Although ChIP-on-chip can be a powerful technique in the area of genomics, it is very expensive. Most published studies using ChIP-on-chip repeat their experiments at least three times to ensure biologically meaningful maps. The cost of the DNA microarrays is often a limiting factor to whether a laboratory should proceed with a ChIP-on-chip experiment. Another limitation is the size of DNA fragments that can be achieved. Most ChIP-on-chip protocols utilize sonication as a method of breaking up DNA into small pieces. However, sonication is limited to a minimal fragment size of 200 bp. For higher resolution maps, this limitation should be overcome to achieve smaller fragments, preferably to single nucleosome resolution. As mentioned previously, the statistical analysis of the huge amount of data generated from arrays is a challenge and normalization procedures should aim to minimize artifacts and determine what is really biologically significant. So far, application to mammalian genomes has been a major limitation, for example, due to the significant percentage of the genome that is occupied by repeats. However, as ChIP-on-chip technology advances, high resolution whole mammalian genome maps should become achievable.
Antibodies used for ChIP-on-chip can be an important limiting factor. ChIP-on-chip requires highly specific antibodies that must recognize its epitope in free solution and also under fixed conditions. If it is demonstrated to successfully immunoprecipitate cross-linked chromatin, it is termed "ChIP-grade". Companies that provide ChIP-grade antibodies include Abcam, Cell Signaling Technology, Santa Cruz, and Upstate. To overcome the problem of specificity, the protein of interest can be fused to a tag like FLAG or HA that are recognized by antibodies. An alternative to ChIP-on-chip that does not require antibodies is DamID.
Also available are antibodies against a specific histone modification like H3 tri methyl K4. As mentioned before, the combination of these antibodies and ChIP-on-chip has become extremely powerful in determining whole genome analysis of histone modification patterns and will contribute tremendously to our understanding of the histone code and epigenetics.
A study demonstrating the non-specific nature of DNA binding proteins has been published in PLoS Biology. This indicates that alternate confirmation of functional relevancy is a necessary step in any ChIP-chip experiment.
A first ChIP-on-chip experiment was performed in 1999 to analyze the distribution of cohesin along budding yeast chromosome III. Although the genome was not completely represented, the protocol in this study remains equivalent as those used in later studies. The ChIP-on-chip technique using all of the ORFs of the genome (that nevertheless remains incomplete, missing intergenic regions) was then applied successfully in three papers published in 2000 and 2001. The authors identified binding sites for individual transcription factors in the budding yeast Saccharomyces cerevisiae. In 2002, Richard Young’s group determined the genome-wide positions of 106 transcription factors using a c-Myc tagging system in yeast. The first demonstration of the mammalian ChIp-on-chip technique reported the isolation of nine chromatin fragments containing weak and strong E2F binding site was done by Peggy Farnham's lab in collaboration with Michael Zhang's lab and published in 2001. This study was followed several months later in a collaboration between the Young lab with the laboratory of Brian Dynlacht which used the ChIP-on-chip technique to show for the first time that E2F targets encode components of the DNA damage checkpoint and repair pathways, as well as factors involved in chromatin assembly/condensation, chromosome segregation, and the mitotic spindle checkpoint Other applications for ChIP-on-chip include DNA replication, recombination, and chromatin structure. Since then, ChIP-on-chip has become a powerful tool in determining genome-wide maps of histone modifications and many more transcription factors. ChIP-on-chip in mammalian systems has been difficult due to the large and repetitive genomes. Thus, many studies in mammalian cells have focused on select promoter regions that are predicted to bind transcription factors and have not analyzed the entire genome. However, whole mammalian genome arrays have recently become commercially available from companies like Nimblegen. In the future, as ChIP-on-chip arrays become more and more advanced, high resolution whole genome maps of DNA-binding proteins and chromatin components for mammals will be analyzed in more detail.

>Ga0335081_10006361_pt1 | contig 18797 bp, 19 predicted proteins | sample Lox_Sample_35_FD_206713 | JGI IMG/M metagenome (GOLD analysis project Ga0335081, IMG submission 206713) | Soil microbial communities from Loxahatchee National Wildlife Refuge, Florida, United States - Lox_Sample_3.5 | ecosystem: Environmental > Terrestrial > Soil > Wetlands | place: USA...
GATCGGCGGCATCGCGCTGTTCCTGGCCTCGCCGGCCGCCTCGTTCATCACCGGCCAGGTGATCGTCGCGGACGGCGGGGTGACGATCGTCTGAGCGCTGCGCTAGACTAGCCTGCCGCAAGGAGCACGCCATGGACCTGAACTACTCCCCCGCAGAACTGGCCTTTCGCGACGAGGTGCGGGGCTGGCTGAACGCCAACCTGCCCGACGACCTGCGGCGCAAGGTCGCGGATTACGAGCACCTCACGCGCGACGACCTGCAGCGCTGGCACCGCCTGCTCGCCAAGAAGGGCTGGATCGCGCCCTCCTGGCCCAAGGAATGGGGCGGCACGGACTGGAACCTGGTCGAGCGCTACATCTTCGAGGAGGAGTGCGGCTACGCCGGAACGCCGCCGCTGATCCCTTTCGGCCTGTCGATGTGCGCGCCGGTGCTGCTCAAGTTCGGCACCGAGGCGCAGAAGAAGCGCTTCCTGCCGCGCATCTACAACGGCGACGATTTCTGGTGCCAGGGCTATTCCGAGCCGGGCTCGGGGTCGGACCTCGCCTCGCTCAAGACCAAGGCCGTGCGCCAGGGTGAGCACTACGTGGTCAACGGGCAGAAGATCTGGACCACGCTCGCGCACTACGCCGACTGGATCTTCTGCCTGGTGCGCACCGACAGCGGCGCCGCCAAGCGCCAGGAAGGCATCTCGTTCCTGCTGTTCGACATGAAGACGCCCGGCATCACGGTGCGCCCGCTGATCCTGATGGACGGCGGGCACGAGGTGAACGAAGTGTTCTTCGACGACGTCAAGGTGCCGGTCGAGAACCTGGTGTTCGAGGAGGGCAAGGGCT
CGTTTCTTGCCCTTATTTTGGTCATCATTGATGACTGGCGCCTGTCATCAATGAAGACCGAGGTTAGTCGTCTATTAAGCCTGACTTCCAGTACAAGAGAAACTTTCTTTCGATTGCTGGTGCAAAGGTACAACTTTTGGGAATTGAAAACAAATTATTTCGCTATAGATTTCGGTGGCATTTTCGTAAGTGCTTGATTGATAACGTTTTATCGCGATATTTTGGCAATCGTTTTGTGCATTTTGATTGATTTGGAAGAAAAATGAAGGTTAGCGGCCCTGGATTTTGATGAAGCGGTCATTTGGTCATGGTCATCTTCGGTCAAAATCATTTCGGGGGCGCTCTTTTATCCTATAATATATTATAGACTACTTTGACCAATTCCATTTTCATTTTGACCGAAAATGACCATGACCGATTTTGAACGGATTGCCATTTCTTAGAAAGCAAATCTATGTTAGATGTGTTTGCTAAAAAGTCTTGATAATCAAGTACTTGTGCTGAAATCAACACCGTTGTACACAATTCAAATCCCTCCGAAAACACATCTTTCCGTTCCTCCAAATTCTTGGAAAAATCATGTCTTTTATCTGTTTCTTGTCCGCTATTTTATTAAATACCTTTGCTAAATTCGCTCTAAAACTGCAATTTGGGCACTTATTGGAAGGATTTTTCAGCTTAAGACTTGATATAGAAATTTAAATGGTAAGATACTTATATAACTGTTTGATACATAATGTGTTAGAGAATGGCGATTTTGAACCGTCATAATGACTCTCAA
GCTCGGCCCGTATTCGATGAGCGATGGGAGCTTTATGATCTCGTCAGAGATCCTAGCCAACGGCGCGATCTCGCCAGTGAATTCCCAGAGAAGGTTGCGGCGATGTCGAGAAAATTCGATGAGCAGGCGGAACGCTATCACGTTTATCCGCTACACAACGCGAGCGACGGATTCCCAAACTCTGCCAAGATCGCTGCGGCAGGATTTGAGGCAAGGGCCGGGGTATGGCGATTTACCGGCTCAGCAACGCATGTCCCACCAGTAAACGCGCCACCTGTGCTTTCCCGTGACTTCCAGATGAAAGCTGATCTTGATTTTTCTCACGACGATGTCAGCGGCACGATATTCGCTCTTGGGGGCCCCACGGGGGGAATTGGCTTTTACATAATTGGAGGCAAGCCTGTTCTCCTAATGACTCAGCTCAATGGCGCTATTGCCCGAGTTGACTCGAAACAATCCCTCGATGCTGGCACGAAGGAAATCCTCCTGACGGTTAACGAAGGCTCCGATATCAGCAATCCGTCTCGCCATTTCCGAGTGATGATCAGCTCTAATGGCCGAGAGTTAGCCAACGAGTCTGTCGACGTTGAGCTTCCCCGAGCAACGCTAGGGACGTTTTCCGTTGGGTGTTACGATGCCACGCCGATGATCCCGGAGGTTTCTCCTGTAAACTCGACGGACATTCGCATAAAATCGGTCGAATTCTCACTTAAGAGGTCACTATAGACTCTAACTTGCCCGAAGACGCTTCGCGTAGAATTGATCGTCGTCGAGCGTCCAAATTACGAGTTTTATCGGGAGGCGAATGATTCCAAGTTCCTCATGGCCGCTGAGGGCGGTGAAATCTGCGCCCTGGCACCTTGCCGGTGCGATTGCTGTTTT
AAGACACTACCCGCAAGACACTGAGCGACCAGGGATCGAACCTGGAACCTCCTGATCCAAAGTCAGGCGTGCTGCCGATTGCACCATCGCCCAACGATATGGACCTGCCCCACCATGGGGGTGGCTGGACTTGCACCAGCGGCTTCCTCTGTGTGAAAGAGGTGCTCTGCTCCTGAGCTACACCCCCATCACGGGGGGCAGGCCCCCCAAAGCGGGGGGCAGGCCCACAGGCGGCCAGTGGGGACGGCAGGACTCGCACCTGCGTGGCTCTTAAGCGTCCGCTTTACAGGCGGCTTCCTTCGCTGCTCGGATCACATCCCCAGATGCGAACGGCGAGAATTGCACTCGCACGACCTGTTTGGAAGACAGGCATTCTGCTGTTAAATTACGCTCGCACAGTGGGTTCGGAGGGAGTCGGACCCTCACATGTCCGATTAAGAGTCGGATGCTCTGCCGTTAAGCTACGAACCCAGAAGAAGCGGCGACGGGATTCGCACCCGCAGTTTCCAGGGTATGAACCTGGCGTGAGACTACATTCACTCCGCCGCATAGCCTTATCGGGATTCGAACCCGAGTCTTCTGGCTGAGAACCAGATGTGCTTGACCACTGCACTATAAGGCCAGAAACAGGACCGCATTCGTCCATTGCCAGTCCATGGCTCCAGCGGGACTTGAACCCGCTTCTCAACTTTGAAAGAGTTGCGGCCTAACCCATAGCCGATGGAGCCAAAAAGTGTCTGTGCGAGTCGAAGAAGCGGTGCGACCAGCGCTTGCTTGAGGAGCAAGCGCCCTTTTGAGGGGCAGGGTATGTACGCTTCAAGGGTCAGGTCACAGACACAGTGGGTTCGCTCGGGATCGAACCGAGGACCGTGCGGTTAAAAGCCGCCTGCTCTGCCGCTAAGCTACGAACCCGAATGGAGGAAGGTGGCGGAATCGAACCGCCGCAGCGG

Chip-Sequencing is a recently[when?] developed technology that still uses chromatin immunoprecipitation to crosslink the proteins of interest to the DNA but then instead of using a micro-array, it uses the more accurate, higher throughput method of sequencing to localize interaction points.
DamID is an alternative method that does not require antibodies.
ChIP-exo uses exonuclease treatment to achieve up to single base pair resolution.
CUT&RUN sequencing uses antibody recognition with targeted enzymatic cleavage to address some technical limitations of ChIP
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- Chip-on-Chip (CoC) Package Information from Amkor Technology